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Pontifications


Brazil abortion story update: “We are killing childhood”

posted by David Gibson

Catholic News Service has the best coverage I’ve seen (no surprise) that clears up many of the confusions of the previous coverage (and in my post) about the nine-year-old Brazilian gril who was raped by her stepfather, impregnated with twins (she herself is 66 pounds), then prescribed an abortion.

For one thing, she could not have been automatically excommunicated:

According to canon law, anyone who procures a completed abortion incurs an automatic excommunication, meaning there is no need for an official decree from church authorities. However, canon law indicates several conditions — for example, not yet having turned 17 years old — that would render an individual exempt from the penalty of excommunication.

The most poignant and incisive take on the tragedy comes at the end of the story:

Jesuit Father Clodoveo Piazza, a missionary in Brazil, told La Stampa that there are thousands of similar tragedies unfolding in the poorest regions of the South American nation.

He said where he works in the state of Bahia “about a third of all children are born to underage mothers; often they are only 11 or 12 years old.”

The majority of these pregnancies among the young are unwanted and, out of shame, the girls “run even greater risks by aborting” in clandestine clinics, he said.

“The world has to wake up. We are killing childhood,” he said.



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pagansister

posted March 9, 2009 at 8:48 pm


The girl was 9 years old AND only 66 pounds? It really makes no difference what she weighed, she was NINE and no child, much less 9, should be forced to carry a pregnancy to term. Not only that, a rape pregnancy makes the abortion even more necessary Several posters mentioned that she wasn’t excommunicated due to her age.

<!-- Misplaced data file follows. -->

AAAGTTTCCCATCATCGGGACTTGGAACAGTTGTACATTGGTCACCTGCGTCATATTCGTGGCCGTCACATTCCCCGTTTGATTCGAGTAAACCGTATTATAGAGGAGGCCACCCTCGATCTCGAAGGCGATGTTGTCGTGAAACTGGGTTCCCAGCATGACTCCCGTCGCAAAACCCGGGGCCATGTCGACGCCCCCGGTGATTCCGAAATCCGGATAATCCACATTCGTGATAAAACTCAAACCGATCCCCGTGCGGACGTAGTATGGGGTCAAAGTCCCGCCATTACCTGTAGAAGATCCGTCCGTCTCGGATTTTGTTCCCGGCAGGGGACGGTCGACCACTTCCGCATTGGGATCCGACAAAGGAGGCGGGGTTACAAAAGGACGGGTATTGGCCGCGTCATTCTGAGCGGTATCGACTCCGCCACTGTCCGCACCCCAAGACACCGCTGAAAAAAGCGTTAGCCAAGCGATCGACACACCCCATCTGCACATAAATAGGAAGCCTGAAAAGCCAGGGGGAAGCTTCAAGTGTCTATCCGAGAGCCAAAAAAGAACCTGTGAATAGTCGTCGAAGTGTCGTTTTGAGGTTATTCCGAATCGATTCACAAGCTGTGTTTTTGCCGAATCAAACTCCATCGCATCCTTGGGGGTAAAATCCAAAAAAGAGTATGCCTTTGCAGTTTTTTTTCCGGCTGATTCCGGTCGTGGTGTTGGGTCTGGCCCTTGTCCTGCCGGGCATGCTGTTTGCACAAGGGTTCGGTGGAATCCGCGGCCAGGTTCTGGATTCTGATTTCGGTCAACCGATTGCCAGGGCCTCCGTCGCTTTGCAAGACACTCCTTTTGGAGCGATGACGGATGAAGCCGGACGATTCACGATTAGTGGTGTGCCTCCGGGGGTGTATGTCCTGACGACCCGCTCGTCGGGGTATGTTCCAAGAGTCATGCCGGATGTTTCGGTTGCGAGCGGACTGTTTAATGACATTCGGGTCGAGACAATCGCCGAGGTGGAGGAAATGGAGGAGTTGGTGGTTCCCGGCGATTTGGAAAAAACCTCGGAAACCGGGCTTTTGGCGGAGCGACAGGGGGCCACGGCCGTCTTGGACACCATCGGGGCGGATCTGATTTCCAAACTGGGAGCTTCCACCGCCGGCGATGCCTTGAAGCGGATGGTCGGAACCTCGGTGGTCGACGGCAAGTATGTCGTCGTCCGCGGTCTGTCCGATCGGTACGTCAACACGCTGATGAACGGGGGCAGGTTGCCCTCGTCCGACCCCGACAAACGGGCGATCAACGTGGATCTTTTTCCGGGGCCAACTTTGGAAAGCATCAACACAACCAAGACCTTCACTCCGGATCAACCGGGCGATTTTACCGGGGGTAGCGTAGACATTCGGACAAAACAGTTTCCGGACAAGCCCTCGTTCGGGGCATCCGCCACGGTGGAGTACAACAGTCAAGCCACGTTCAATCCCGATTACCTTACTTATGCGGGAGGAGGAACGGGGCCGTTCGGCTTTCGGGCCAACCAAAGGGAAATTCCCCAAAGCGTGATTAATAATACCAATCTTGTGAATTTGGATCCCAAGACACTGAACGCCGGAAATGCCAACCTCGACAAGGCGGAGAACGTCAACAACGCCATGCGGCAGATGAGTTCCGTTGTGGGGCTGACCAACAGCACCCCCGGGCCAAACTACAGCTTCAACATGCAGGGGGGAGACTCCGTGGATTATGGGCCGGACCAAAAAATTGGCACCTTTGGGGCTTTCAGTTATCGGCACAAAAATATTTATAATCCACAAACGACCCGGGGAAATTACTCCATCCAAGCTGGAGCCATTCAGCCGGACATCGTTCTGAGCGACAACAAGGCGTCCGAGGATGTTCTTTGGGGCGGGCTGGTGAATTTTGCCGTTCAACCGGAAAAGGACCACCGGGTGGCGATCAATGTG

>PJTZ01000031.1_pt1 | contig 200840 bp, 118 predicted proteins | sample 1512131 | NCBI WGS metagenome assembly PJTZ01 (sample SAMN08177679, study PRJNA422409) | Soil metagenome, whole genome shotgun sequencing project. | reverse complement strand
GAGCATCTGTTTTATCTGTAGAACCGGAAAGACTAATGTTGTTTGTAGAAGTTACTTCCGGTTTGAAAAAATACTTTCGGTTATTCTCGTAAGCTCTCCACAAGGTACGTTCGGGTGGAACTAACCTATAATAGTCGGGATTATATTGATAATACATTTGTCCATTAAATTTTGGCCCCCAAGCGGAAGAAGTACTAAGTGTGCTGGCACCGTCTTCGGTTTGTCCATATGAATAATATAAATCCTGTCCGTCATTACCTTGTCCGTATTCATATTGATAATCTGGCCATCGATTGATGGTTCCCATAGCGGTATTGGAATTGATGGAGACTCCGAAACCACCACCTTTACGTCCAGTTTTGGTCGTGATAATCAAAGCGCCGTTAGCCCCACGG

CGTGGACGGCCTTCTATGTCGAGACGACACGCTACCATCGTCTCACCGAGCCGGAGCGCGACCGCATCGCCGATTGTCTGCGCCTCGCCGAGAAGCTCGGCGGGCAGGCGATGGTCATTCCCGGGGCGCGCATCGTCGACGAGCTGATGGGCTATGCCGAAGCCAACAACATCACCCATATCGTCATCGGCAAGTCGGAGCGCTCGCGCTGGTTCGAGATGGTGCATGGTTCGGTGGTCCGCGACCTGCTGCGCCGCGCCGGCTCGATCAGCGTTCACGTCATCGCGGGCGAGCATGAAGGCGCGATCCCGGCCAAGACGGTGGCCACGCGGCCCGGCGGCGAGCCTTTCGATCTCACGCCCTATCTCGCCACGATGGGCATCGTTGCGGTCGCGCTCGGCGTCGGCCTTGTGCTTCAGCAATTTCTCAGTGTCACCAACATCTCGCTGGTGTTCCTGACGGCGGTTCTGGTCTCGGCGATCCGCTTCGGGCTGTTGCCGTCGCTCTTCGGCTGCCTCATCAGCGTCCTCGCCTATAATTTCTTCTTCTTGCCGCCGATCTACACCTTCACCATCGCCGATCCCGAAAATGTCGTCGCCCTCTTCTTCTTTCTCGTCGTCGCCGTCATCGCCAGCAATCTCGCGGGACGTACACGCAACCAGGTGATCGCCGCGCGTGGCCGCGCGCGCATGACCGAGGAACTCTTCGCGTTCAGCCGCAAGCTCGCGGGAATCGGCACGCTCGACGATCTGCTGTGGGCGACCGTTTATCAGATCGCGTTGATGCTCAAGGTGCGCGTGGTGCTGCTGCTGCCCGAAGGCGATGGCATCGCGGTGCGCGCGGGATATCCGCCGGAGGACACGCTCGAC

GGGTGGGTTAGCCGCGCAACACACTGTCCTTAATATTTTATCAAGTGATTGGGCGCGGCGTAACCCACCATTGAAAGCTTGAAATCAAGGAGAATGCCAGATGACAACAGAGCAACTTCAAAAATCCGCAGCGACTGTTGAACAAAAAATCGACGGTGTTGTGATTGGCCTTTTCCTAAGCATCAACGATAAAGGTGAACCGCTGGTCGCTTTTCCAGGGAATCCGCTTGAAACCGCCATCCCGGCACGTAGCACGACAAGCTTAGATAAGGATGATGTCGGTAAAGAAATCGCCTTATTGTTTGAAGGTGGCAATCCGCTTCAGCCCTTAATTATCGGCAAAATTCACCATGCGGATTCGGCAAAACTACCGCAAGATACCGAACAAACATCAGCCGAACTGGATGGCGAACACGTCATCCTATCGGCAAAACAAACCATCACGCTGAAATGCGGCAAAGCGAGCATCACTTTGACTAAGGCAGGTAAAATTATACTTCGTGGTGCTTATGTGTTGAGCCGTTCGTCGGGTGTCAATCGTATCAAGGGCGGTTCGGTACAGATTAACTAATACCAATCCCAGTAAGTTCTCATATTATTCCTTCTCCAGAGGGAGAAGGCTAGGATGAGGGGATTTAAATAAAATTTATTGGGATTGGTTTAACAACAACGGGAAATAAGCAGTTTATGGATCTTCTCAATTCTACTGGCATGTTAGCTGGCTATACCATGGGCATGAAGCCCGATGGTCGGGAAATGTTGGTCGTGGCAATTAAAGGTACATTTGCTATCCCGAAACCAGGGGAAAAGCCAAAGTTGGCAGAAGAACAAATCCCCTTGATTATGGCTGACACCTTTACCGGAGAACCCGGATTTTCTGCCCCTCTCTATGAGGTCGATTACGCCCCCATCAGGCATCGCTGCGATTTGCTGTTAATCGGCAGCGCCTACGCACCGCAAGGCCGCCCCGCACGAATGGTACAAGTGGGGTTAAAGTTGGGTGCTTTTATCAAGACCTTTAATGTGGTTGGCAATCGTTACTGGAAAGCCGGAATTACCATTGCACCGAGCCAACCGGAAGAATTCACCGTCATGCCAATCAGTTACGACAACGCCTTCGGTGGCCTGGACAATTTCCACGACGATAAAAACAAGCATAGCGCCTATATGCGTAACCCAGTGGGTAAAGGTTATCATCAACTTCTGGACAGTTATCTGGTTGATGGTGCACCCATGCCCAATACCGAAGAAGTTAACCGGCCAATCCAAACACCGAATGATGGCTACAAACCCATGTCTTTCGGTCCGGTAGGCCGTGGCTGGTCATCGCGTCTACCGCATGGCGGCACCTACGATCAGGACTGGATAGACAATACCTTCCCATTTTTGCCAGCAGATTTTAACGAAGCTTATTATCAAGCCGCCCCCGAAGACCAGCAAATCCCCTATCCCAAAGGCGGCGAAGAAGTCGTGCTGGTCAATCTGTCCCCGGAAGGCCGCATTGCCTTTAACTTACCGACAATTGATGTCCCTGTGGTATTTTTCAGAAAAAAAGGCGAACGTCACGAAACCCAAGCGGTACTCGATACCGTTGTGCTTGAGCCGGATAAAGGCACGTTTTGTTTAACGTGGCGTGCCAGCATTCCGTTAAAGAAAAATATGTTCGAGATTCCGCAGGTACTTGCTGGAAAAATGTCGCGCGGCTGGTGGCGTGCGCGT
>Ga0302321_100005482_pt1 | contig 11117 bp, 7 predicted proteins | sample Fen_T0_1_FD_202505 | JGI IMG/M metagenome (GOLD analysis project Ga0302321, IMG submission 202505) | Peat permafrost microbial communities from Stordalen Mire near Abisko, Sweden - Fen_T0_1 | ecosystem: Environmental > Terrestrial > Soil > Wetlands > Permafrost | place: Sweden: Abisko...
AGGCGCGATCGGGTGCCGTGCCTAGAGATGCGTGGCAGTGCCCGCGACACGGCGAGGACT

What is even more unfortunate is that young girls in that part of the world are getting pregnant and having abortions under unsafe circumstances, according to Fr. Piazza. What progress is the RCC making in that country? Not much it seems. Wonder how many of those pregnancies are due to rape? Yet the RCC is quick to condemn an abortion and think it is OK for the 11 and 12 year olds to go ahead and give birth…which just makes the poor that much poorer…more mouths to feed and more young ones to die after birth…both the young mothers as well as babies.



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Carol

posted March 9, 2009 at 9:28 pm


Ironically, it is the Church’s doing – tangentially, the public response – which has brought this horror to light.
If the girl had quietly acquired an abortion – like so many other thousands – and the Church said nothing about it, we’d all go back to watching Lost or American Idol, and many not give this a second thought.
One wonders sometime if The Church is settled in it’s position as being the World’s Whipping Boy, and sometimes knows what it’s doing when people cry the loudest that The Churtch doesn’t know what it’s doing. At least I wonder that.
Tell people to go do good, and they’d rather spend their $10.00 on hamburgers. Tell people they are doing wrong, and in giving it their all to prove you wrong, they’ll finally do the good that they should have been doing all along, starting with energetic outrage. Huh.



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LJG

posted March 9, 2009 at 10:11 pm